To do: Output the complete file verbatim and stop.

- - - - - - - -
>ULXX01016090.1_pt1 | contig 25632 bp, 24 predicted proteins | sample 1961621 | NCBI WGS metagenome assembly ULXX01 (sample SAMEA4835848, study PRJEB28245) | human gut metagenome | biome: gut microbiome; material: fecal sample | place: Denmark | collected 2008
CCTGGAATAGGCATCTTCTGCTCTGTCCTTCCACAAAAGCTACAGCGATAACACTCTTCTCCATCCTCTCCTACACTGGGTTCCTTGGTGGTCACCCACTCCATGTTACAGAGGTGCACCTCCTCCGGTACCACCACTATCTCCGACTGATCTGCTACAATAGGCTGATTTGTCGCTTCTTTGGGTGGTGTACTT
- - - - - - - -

>ULXX01016090.1_pt1 | contig 25632 bp, 24 predicted proteins | sample 1961621 | NCBI WGS metagenome assembly ULXX01 (sample SAMEA4835848, study PRJEB28245) | human gut metagenome | biome: gut microbiome; material: fecal sample | place: Denmark | collected 2008
CCTGGAATAGGCATCTTCTGCTCTGTCCTTCCACAAAAGCTACAGCGATAACACTCTTCTCCATCCTCTCCTACACTGGGTTCCTTGGTGGTCACCCACTCCATGTTACAGAGGTGCACCTCCTCCGGTACCACCACTATCTCCGACTGATCTGCTACAATAGGCTGATTTGTCGCTTCTTTGGGTGGTGTACTT